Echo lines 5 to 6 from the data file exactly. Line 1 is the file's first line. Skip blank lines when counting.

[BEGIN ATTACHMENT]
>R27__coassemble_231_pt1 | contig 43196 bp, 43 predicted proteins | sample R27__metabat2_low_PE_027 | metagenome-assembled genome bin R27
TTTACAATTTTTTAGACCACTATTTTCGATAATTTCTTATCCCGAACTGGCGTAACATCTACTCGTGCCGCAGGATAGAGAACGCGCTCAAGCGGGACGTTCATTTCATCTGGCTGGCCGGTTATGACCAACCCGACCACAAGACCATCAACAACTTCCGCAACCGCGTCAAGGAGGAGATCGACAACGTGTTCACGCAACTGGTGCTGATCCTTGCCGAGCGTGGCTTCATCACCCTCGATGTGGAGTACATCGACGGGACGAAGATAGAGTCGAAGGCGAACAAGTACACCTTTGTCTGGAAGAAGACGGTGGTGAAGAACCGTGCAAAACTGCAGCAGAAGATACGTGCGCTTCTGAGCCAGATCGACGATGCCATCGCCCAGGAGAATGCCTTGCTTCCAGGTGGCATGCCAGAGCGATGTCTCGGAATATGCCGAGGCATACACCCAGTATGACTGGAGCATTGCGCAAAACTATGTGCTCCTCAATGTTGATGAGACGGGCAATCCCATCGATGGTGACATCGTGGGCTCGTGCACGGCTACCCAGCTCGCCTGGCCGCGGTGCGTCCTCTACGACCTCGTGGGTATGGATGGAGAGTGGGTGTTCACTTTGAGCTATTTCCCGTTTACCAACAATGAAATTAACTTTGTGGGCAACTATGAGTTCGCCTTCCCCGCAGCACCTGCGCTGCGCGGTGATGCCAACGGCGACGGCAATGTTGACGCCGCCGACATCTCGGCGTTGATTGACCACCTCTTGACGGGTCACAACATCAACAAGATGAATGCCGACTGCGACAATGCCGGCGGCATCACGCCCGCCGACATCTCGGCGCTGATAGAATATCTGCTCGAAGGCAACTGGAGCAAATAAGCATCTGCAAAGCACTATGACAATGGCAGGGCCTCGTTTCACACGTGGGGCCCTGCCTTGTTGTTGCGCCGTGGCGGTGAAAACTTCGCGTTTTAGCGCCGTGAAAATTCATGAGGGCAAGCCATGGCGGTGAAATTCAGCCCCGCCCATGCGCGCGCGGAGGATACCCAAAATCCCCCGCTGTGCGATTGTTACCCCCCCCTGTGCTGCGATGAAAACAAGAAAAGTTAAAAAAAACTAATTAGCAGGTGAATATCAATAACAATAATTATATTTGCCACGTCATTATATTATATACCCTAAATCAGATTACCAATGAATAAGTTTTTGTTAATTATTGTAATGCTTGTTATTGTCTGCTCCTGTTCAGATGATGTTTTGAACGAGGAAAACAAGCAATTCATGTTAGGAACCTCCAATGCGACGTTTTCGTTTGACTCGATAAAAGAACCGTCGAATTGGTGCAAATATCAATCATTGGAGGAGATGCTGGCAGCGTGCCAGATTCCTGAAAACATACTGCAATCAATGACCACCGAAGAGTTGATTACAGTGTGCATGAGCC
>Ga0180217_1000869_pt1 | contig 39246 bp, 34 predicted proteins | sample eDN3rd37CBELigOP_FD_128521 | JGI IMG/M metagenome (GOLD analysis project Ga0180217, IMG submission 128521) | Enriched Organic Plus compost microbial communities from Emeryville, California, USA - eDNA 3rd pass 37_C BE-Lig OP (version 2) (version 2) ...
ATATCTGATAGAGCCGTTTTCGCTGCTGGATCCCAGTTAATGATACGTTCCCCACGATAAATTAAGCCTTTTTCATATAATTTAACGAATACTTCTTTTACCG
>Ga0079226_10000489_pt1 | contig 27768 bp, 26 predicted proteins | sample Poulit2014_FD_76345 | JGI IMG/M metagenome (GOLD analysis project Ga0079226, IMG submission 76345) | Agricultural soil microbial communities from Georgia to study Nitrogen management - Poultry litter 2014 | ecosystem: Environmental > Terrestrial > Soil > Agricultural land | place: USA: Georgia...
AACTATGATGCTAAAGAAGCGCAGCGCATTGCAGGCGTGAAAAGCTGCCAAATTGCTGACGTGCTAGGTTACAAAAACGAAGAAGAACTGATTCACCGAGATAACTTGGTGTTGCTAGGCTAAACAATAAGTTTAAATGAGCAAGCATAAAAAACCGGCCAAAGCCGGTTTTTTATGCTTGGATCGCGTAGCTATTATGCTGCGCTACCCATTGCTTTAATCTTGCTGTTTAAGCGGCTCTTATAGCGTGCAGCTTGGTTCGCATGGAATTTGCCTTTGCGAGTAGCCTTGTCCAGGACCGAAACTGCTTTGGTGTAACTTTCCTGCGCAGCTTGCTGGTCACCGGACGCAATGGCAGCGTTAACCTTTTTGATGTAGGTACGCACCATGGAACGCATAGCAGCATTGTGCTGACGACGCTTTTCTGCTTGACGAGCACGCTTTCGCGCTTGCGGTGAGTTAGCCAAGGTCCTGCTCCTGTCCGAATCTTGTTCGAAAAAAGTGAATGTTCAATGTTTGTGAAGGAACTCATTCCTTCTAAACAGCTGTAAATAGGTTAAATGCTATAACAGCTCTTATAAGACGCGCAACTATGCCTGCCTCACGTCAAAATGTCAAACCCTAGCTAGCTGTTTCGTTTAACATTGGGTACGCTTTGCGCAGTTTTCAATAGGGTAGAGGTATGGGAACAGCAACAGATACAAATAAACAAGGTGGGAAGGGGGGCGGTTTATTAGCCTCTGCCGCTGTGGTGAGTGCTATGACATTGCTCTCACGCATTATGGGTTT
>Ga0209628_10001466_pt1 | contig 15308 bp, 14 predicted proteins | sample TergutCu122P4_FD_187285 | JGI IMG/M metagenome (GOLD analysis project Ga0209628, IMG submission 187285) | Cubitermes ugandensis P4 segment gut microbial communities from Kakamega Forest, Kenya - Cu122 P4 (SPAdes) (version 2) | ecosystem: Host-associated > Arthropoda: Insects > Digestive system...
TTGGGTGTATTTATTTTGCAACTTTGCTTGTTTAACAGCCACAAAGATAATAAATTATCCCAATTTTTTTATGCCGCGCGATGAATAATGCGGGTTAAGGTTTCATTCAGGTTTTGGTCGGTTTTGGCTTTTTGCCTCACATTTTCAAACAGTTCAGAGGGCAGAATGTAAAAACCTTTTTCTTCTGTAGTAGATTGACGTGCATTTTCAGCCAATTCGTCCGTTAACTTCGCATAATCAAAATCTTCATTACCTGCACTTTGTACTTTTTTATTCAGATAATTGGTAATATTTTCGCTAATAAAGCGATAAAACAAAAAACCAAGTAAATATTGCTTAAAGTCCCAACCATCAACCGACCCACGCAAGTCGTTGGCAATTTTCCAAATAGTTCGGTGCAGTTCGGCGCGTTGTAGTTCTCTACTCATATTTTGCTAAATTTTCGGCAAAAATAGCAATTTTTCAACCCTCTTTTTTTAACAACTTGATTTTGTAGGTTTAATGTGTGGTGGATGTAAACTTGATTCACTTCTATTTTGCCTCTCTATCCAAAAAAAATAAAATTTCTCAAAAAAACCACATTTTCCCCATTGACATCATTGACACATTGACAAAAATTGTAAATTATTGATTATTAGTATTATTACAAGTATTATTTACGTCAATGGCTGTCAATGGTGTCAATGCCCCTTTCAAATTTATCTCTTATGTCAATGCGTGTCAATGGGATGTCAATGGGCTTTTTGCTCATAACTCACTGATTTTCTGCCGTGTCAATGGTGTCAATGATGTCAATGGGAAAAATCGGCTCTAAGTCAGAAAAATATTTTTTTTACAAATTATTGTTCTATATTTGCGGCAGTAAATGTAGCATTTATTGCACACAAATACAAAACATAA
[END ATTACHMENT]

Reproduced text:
>Ga0079226_10000489_pt1 | contig 27768 bp, 26 predicted proteins | sample Poulit2014_FD_76345 | JGI IMG/M metagenome (GOLD analysis project Ga0079226, IMG submission 76345) | Agricultural soil microbial communities from Georgia to study Nitrogen management - Poultry litter 2014 | ecosystem: Environmental > Terrestrial > Soil > Agricultural land | place: USA: Georgia...
AACTATGATGCTAAAGAAGCGCAGCGCATTGCAGGCGTGAAAAGCTGCCAAATTGCTGACGTGCTAGGTTACAAAAACGAAGAAGAACTGATTCACCGAGATAACTTGGTGTTGCTAGGCTAAACAATAAGTTTAAATGAGCAAGCATAAAAAACCGGCCAAAGCCGGTTTTTTATGCTTGGATCGCGTAGCTATTATGCTGCGCTACCCATTGCTTTAATCTTGCTGTTTAAGCGGCTCTTATAGCGTGCAGCTTGGTTCGCATGGAATTTGCCTTTGCGAGTAGCCTTGTCCAGGACCGAAACTGCTTTGGTGTAACTTTCCTGCGCAGCTTGCTGGTCACCGGACGCAATGGCAGCGTTAACCTTTTTGATGTAGGTACGCACCATGGAACGCATAGCAGCATTGTGCTGACGACGCTTTTCTGCTTGACGAGCACGCTTTCGCGCTTGCGGTGAGTTAGCCAAGGTCCTGCTCCTGTCCGAATCTTGTTCGAAAAAAGTGAATGTTCAATGTTTGTGAAGGAACTCATTCCTTCTAAACAGCTGTAAATAGGTTAAATGCTATAACAGCTCTTATAAGACGCGCAACTATGCCTGCCTCACGTCAAAATGTCAAACCCTAGCTAGCTGTTTCGTTTAACATTGGGTACGCTTTGCGCAGTTTTCAATAGGGTAGAGGTATGGGAACAGCAACAGATACAAATAAACAAGGTGGGAAGGGGGGCGGTTTATTAGCCTCTGCCGCTGTGGTGAGTGCTATGACATTGCTCTCACGCATTATGGGTTT